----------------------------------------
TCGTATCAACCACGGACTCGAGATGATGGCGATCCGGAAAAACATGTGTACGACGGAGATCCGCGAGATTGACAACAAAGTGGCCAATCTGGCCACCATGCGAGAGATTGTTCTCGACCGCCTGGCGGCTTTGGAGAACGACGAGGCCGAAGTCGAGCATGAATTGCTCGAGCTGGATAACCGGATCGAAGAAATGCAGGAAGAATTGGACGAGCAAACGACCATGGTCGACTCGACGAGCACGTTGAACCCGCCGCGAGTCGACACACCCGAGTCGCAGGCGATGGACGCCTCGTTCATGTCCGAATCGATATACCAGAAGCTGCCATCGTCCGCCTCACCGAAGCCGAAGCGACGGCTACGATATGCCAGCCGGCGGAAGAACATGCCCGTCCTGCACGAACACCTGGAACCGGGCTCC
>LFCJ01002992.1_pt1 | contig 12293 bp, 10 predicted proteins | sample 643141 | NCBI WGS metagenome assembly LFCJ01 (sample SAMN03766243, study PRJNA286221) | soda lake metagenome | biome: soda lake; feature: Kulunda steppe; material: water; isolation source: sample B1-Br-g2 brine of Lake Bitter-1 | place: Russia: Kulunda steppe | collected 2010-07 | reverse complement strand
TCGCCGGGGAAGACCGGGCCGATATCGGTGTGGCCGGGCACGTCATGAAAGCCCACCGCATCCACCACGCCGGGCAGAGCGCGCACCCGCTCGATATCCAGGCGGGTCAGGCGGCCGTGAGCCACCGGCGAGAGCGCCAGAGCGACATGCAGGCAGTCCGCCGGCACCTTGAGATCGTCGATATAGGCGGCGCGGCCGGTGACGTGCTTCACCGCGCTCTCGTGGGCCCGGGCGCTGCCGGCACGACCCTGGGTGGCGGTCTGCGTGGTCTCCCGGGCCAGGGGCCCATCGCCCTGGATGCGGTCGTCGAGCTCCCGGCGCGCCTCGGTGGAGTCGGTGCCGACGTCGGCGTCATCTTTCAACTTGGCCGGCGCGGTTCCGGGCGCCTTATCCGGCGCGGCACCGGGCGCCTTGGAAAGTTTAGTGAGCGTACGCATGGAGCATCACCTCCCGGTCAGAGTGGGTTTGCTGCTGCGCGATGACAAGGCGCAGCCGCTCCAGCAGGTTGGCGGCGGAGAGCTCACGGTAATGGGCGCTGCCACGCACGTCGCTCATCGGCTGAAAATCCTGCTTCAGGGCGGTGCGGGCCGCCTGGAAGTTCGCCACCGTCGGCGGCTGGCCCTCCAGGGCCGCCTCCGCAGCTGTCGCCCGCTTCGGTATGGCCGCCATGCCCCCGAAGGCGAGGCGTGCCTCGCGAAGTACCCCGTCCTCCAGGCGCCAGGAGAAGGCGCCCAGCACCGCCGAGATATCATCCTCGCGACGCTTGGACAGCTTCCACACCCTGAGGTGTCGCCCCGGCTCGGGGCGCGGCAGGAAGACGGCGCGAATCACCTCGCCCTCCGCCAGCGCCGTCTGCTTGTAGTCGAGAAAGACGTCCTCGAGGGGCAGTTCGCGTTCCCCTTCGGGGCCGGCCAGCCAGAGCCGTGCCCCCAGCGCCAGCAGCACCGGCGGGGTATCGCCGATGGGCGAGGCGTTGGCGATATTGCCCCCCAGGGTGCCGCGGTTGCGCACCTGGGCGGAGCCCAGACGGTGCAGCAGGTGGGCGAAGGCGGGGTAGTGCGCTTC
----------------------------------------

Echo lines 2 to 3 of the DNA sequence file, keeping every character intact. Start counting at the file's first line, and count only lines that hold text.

>LFCJ01002992.1_pt1 | contig 12293 bp, 10 predicted proteins | sample 643141 | NCBI WGS metagenome assembly LFCJ01 (sample SAMN03766243, study PRJNA286221) | soda lake metagenome | biome: soda lake; feature: Kulunda steppe; material: water; isolation source: sample B1-Br-g2 brine of Lake Bitter-1 | place: Russia: Kulunda steppe | collected 2010-07 | reverse complement strand
TCGCCGGGGAAGACCGGGCCGATATCGGTGTGGCCGGGCACGTCATGAAAGCCCACCGCATCCACCACGCCGGGCAGAGCGCGCACCCGCTCGATATCCAGGCGGGTCAGGCGGCCGTGAGCCACCGGCGAGAGCGCCAGAGCGACATGCAGGCAGTCCGCCGGCACCTTGAGATCGTCGATATAGGCGGCGCGGCCGGTGACGTGCTTCACCGCGCTCTCGTGGGCCCGGGCGCTGCCGGCACGACCCTGGGTGGCGGTCTGCGTGGTCTCCCGGGCCAGGGGCCCATCGCCCTGGATGCGGTCGTCGAGCTCCCGGCGCGCCTCGGTGGAGTCGGTGCCGACGTCGGCGTCATCTTTCAACTTGGCCGGCGCGGTTCCGGGCGCCTTATCCGGCGCGGCACCGGGCGCCTTGGAAAGTTTAGTGAGCGTACGCATGGAGCATCACCTCCCGGTCAGAGTGGGTTTGCTGCTGCGCGATGACAAGGCGCAGCCGCTCCAGCAGGTTGGCGGCGGAGAGCTCACGGTAATGGGCGCTGCCACGCACGTCGCTCATCGGCTGAAAATCCTGCTTCAGGGCGGTGCGGGCCGCCTGGAAGTTCGCCACCGTCGGCGGCTGGCCCTCCAGGGCCGCCTCCGCAGCTGTCGCCCGCTTCGGTATGGCCGCCATGCCCCCGAAGGCGAGGCGTGCCTCGCGAAGTACCCCGTCCTCCAGGCGCCAGGAGAAGGCGCCCAGCACCGCCGAGATATCATCCTCGCGACGCTTGGACAGCTTCCACACCCTGAGGTGTCGCCCCGGCTCGGGGCGCGGCAGGAAGACGGCGCGAATCACCTCGCCCTCCGCCAGCGCCGTCTGCTTGTAGTCGAGAAAGACGTCCTCGAGGGGCAGTTCGCGTTCCCCTTCGGGGCCGGCCAGCCAGAGCCGTGCCCCCAGCGCCAGCAGCACCGGCGGGGTATCGCCGATGGGCGAGGCGTTGGCGATATTGCCCCCCAGGGTGCCGCGGTTGCGCACCTGGGCGGAGCCCAGACGGTGCAGCAGGTGGGCGAAGGCGGGGTAGTGCGCTTC